SEATTLE — Sound Transit joined other transportation agencies across the country to request $32-$36 billion in additional funding for the public transportation industry in the next COVID-related relief bill.
“I’ve described it as a financial four-alarm fire, and that’s exactly what it is,” Metropolitan Transportation Authority CEO Patrick Foye said of the pandemic’s impacts on his agency during a Tuesday video conference call.
“When sales taxes take a hit, we take a very big hit,” Sound Transit CEO Peter Rogoff said, adding that his agency receives no money from the state. Sound Transit, like the other transit agencies, are looking to Washington, D.C., where the House has made some progress.
“Two bills have passed now, one out of committee and one right through the House that holds the potential to get us an additional $1.7 to $1.9 billion in additional federal funds,” he said. “Those are funds that local taxpayers will not have to pay. We need the Senate to act on those bills.”
“What projects are you talking about that could be either endangered or significantly pushed back in terms of progress?” KIRO 7 reporter Linzi Sheldon asked.
“All the other projects that are on Sound Transit’s drawing board that were adopted in Sound Transit 3, things like rapid transit on I-405 and [SR] 522,” he said. “Getting light rail to West Seattle or Tacoma or up to Everett or out to Ballard, all of those projects need to be looked at — how soon we can deliver them based on new cash flow projections and lower revenues.”
Without funding, Rogoff said, those could be delayed up to 5 years.
The good news, he said, is other projects currently under construction, including the Northgate expansion, are going to be completed.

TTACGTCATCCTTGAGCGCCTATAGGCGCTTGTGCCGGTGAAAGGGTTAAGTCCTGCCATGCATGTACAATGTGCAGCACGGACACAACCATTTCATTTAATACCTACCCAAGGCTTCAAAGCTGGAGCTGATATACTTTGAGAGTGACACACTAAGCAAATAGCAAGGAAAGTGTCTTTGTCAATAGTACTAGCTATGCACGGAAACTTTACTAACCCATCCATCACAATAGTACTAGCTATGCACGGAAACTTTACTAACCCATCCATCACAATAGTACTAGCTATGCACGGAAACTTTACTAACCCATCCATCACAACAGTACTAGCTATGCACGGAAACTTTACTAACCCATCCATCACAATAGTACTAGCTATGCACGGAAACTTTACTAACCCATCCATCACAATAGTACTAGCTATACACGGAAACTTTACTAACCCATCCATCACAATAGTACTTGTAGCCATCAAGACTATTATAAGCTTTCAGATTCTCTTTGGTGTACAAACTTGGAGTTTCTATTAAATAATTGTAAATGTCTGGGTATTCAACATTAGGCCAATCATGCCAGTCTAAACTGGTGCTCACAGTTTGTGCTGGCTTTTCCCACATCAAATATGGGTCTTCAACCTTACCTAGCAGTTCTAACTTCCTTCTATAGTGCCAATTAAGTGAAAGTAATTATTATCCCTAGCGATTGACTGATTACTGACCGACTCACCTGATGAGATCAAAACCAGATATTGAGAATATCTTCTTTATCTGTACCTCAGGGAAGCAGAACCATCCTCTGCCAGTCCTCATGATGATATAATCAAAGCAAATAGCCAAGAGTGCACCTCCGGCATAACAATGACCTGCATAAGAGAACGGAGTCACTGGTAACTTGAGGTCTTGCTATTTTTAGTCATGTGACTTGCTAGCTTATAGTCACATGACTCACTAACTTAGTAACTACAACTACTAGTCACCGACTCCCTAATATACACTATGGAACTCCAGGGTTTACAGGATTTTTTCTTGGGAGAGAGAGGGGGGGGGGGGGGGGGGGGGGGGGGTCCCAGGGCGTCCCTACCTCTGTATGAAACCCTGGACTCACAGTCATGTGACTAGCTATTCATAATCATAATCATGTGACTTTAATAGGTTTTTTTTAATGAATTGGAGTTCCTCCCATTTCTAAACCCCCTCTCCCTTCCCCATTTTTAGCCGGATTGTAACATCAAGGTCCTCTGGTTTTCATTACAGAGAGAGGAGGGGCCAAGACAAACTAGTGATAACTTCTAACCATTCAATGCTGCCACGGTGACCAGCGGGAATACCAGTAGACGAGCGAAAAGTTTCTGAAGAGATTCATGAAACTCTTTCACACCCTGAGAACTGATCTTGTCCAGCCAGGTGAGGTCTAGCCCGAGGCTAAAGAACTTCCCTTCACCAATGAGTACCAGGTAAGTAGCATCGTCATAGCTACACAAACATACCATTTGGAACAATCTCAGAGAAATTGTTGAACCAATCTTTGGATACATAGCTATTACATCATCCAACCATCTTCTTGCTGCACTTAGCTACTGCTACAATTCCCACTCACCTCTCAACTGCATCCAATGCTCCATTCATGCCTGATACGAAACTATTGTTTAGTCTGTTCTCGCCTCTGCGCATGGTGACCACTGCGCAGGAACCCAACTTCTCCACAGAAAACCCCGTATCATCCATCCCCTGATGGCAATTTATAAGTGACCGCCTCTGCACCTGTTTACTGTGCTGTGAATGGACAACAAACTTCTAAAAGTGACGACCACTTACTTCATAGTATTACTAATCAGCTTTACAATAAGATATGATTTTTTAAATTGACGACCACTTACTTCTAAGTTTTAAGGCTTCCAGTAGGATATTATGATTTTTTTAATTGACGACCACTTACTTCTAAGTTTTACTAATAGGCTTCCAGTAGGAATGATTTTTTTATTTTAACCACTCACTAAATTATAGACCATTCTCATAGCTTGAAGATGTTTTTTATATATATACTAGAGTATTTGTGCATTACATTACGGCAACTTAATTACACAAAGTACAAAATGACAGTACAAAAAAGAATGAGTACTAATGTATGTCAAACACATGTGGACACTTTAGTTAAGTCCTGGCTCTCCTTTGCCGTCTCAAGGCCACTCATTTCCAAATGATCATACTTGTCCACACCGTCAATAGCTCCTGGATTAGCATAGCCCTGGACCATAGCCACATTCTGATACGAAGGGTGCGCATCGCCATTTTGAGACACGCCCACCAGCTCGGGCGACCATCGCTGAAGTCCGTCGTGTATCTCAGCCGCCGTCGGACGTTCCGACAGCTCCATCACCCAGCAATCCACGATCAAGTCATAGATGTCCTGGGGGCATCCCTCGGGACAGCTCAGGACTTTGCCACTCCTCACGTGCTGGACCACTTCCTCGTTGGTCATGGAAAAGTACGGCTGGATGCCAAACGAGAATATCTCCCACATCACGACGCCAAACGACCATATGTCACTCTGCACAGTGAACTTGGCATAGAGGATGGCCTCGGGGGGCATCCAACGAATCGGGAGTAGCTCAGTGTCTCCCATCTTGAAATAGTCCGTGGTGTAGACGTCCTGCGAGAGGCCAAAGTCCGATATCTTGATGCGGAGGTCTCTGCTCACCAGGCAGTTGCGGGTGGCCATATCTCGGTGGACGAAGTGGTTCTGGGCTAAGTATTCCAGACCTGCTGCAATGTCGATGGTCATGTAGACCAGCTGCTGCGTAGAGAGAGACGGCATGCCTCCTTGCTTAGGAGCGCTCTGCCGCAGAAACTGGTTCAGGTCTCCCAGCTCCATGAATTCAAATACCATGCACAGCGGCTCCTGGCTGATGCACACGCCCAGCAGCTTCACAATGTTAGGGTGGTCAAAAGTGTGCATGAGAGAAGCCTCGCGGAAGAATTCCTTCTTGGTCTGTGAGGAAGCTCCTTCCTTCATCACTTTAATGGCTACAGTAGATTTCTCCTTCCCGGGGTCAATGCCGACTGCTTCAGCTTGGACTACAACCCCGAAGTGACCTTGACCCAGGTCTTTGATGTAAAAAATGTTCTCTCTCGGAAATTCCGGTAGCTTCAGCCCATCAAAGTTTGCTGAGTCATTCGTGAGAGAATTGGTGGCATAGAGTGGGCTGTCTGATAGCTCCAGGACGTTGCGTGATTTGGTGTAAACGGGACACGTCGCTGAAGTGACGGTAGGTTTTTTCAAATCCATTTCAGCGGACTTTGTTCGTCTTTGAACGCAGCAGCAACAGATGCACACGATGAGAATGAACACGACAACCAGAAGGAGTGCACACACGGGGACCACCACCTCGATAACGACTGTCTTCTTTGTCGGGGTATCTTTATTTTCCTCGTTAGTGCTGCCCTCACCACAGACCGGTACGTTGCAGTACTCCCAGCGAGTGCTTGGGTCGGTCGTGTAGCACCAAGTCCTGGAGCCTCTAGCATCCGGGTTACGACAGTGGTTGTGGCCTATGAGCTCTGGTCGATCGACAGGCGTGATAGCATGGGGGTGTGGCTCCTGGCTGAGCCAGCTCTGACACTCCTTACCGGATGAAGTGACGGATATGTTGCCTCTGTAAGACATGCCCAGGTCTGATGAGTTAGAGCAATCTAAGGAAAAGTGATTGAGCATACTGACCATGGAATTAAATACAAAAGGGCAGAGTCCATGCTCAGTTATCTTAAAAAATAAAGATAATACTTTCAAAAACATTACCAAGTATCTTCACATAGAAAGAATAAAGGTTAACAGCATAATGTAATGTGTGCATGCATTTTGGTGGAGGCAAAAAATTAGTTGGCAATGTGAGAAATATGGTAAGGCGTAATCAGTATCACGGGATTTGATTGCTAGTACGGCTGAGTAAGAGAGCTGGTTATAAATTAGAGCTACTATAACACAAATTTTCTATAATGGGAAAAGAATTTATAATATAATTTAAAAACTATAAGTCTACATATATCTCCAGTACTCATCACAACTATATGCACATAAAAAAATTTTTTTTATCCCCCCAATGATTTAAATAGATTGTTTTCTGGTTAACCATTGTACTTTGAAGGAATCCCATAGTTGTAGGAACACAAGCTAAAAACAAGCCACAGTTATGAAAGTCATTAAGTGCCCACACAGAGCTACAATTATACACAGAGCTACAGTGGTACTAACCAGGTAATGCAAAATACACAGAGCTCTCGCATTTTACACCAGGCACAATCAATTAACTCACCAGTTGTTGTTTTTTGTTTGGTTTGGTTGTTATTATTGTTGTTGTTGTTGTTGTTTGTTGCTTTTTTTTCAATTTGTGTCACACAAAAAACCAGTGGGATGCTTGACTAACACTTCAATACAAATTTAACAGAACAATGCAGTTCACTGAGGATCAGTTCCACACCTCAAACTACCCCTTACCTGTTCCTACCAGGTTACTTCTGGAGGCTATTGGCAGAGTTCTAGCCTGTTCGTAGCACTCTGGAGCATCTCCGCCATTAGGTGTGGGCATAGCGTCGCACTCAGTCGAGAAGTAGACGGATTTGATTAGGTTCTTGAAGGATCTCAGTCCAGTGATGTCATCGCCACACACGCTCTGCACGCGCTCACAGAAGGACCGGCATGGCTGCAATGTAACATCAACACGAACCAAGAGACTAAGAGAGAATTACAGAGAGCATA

“That’s going to be a very good iteration where we open Northgate next year, Tacoma Hilltop extension, the following year, all the way out to Mercer Island, Bellevue and Redmond in 2023,” Rogoff said. “And up to Lynnwood and down to Federal Way in 2024. Those are funded and are going to get done.”
King County Metro, too, is hoping for more money from the next relief package.
It's estimating losses of $200 million in sales tax revenue and more than $80 million in farebox revenue this year alone.
When it comes to job cuts, Rogoff says without funding, construction work will suffer. And for Sound Transit itself, expected growth won’t be able to happen.
“We are about a thousand people now and we were scheduled to grow up to 1400 people in the next few years,” he said. “Right now we’re — we have canceled all of that staff growth and are going to try to get more work done with the people we’ve got.”
More than a dozen Puget Sound area city and county leaders also joined with Sound Transit to send letters to Washington’s U.S. Senators, asking for this help.
Senator Patty Murray said Tuesday in part, “We need to ensure that the many Washingtonians who rely on transit services now, and those that will again when this pandemic is over, aren’t left out or left behind in Congress’ future relief efforts.”
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